What can you substitute for bruschetta?

Bruschetta is a popular Italian appetizer consisting of grilled or toasted bread that is rubbed with garlic and topped with olive oil, salt, pepper, tomatoes, basil, and other ingredients. It makes a delicious starter for any Italian meal, but you may need a substitute if you don’t have the ingredients on hand or want to try something new. Luckily, there are many tasty options for alternatives to classic bruschetta.

Bread Options

The base of bruschetta is bread that is grilled or toasted to create a crispy surface to support the toppings. While Italian bread like ciabatta or baguette work best, you can use any type of bread you have available. Here are some ideas:

  • Sourdough
  • Whole wheat
  • Rye
  • Pita
  • Naan
  • Baguette
  • Focaccia
  • Cornbread
  • Pumpernickel

The key is to use day-old bread that won’t get too soggy under the toppings. Cut or tear the bread into slices, cubes, or small pieces before toasting or grilling.

Topping Ideas

While the traditional bruschetta topping is diced tomato, basil, garlic, and olive oil, you can get creative with different topping combinations. Try these ideas:

Vegetable Bruschetta

  • Grilled or roasted vegetables like zucchini, eggplant, bell peppers, mushrooms, or asparagus
  • Sautéed spinach with garlic and Parmesan
  • Caramelized onions
  • Marinated artichoke hearts
  • Sun-dried tomatoes packed in olive oil
  • Roasted butternut squash
  • Avocado

Cheese Bruschetta

  • Soft cheese like goat cheese, ricotta, or burrata
  • Melted mozzarella
  • Crumbled feta or gorgonzola
  • Shaved Parmesan or Pecorino Romano
  • Mashed avocado with crumbled queso fresco or cotija

Protein Bruschetta

  • Prosciutto or other cured meats
  • Shredded rotisserie chicken
  • Chopped hard boiled eggs
  • Sautéed shrimp
  • Canned tuna or salmon
  • White beans
  • Chickpeas
  • Lentils
  • Hummus

Fresh Herb and Olive Oil Toppings

  • Chopped fresh herbs like basil, parsley, cilantro, dill, oregano, or thyme
  • Olive oil and balsamic vinegar
  • Lemon or lime juice
  • Minced garlic
  • Pesto
  • Tapenade
  • Romesco sauce
  • Chimichurri

Sweet Bruschetta

  • Mascarpone and figs
  • Ricotta with honey and orange zest
  • Mashed strawberries
  • Sliced peaches with honey
  • Whipped cream with vanilla bean
  • Nutella
  • Sliced bananas with nut butter

Mix and match any combination of bread, spreads, vegetables, cheeses, herbs, and other creative toppings to invent your own bruschetta substitute!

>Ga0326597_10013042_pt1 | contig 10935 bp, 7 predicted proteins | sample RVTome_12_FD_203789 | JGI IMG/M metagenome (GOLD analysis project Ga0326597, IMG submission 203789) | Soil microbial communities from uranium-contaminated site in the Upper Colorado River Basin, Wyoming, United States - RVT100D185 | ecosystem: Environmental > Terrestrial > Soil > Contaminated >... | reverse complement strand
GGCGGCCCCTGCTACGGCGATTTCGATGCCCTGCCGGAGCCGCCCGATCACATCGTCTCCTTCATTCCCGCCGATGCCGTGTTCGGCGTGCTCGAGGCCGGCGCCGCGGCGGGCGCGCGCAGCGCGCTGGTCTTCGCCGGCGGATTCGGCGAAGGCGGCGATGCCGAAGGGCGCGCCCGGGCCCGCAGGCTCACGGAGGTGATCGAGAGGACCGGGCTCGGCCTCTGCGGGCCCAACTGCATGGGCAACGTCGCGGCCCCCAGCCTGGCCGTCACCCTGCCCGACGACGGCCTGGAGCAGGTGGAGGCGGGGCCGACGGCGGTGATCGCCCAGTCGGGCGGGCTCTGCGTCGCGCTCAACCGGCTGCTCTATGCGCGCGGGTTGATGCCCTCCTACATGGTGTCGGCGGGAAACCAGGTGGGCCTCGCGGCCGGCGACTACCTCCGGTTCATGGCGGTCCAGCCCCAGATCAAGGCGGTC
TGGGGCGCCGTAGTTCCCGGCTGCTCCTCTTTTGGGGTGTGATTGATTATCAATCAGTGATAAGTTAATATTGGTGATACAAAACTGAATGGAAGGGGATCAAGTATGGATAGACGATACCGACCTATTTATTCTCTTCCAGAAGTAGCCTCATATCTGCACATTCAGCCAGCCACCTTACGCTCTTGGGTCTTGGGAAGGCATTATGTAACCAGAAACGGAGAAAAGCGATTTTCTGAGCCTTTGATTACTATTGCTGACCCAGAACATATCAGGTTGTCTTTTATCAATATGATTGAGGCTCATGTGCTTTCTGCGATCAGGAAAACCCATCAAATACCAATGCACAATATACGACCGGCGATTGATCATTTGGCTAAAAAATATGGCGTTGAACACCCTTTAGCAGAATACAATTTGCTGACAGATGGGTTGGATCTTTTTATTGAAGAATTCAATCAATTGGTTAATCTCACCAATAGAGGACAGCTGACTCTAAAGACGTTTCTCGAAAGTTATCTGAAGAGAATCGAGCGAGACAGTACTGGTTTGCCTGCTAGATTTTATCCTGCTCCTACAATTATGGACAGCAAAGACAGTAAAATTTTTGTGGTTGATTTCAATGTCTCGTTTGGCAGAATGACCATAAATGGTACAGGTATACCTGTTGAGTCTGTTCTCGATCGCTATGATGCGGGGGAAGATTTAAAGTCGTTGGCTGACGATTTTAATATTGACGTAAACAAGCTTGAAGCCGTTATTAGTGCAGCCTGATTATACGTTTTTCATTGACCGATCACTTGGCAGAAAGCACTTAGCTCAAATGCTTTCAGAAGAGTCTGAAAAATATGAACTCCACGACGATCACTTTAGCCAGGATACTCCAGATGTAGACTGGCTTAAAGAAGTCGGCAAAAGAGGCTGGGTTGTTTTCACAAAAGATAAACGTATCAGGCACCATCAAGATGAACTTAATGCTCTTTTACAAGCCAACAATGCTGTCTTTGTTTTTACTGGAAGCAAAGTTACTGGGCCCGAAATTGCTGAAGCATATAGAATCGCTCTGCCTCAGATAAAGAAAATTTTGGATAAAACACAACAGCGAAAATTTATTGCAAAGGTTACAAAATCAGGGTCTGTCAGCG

Full Bruschetta Substitute Recipes

To give you some inspiration, here are a few full recipe ideas for delicious bruschetta substitutes:

Caprese Bruschetta


  • 1 French baguette, sliced
  • Olive oil
  • 2 tomatoes, diced
  • 8 oz fresh mozzarella, diced
  • Handful of fresh basil leaves, chopped
  • 2 tbsp balsamic glaze
  • Salt and pepper to taste


  1. Preheat oven to 400°F. Place baguette slices on a baking sheet and brush with olive oil. Toast for 5-10 minutes until golden brown.
  2. In a bowl, gently mix together diced tomatoes, mozzarella, basil, and balsamic glaze. Season with salt and pepper.
  3. Top each piece of toasted bread with tomato-mozzarella mixture. Drizzle with extra olive oil if desired.

Whipped Feta Bruschetta


  • 1 loaf ciabatta bread, sliced
  • Olive oil
  • 8 oz feta cheese
  • 1⁄4 cup olive oil
  • 2 cloves garlic, minced
  • 1⁄4 tsp red pepper flakes (optional)
  • Black pepper
  • Chopped parsley for garnish


  1. In a food processor, combine feta, 1/4 cup olive oil, garlic, and red pepper flakes. Process until smooth and whipped.
  2. Brush ciabatta slices with olive oil. Toast in oven at 400°F for 5-10 minutes until crisp.
  3. Top toasted bread with dollops of the whipped feta mixture. Garnish with black pepper and chopped parsley.

Avocado Toast Bruschetta


  • 1 loaf country bread, sliced
  • 2 avocados, mashed
  • 1 lime, juiced
  • 1⁄4 cup cilantro, chopped
  • 2 Roma tomatoes, diced
  • 1 garlic clove, minced
  • Olive oil for drizzling
  • Salt and pepper to taste


  1. Toast bread slices in a 400°F oven until crisp, about 5-10 minutes.
  2. In a bowl, mash avocados with lime juice, cilantro, and garlic. Season with salt and pepper.
  3. Spread mashed avocado over toast. Top with diced tomatoes and a drizzle of olive oil.

Pesto Ricotta Bruschetta


  • 1 French baguette, sliced
  • Olive oil
  • 1 cup ricotta cheese
  • 1⁄4 cup pesto
  • 1 tomato, diced
  • Fresh basil leaves, chopped


  1. Toast baguette slices in 400°F oven until crisp, about 5-10 minutes.
  2. In a bowl, mix together ricotta and pesto until well combined.
  3. Spread ricotta mixture over toasts, then top with diced tomatoes and basil.
  4. Drizzle with olive oil and season with salt and pepper.

Making Ahead and Storing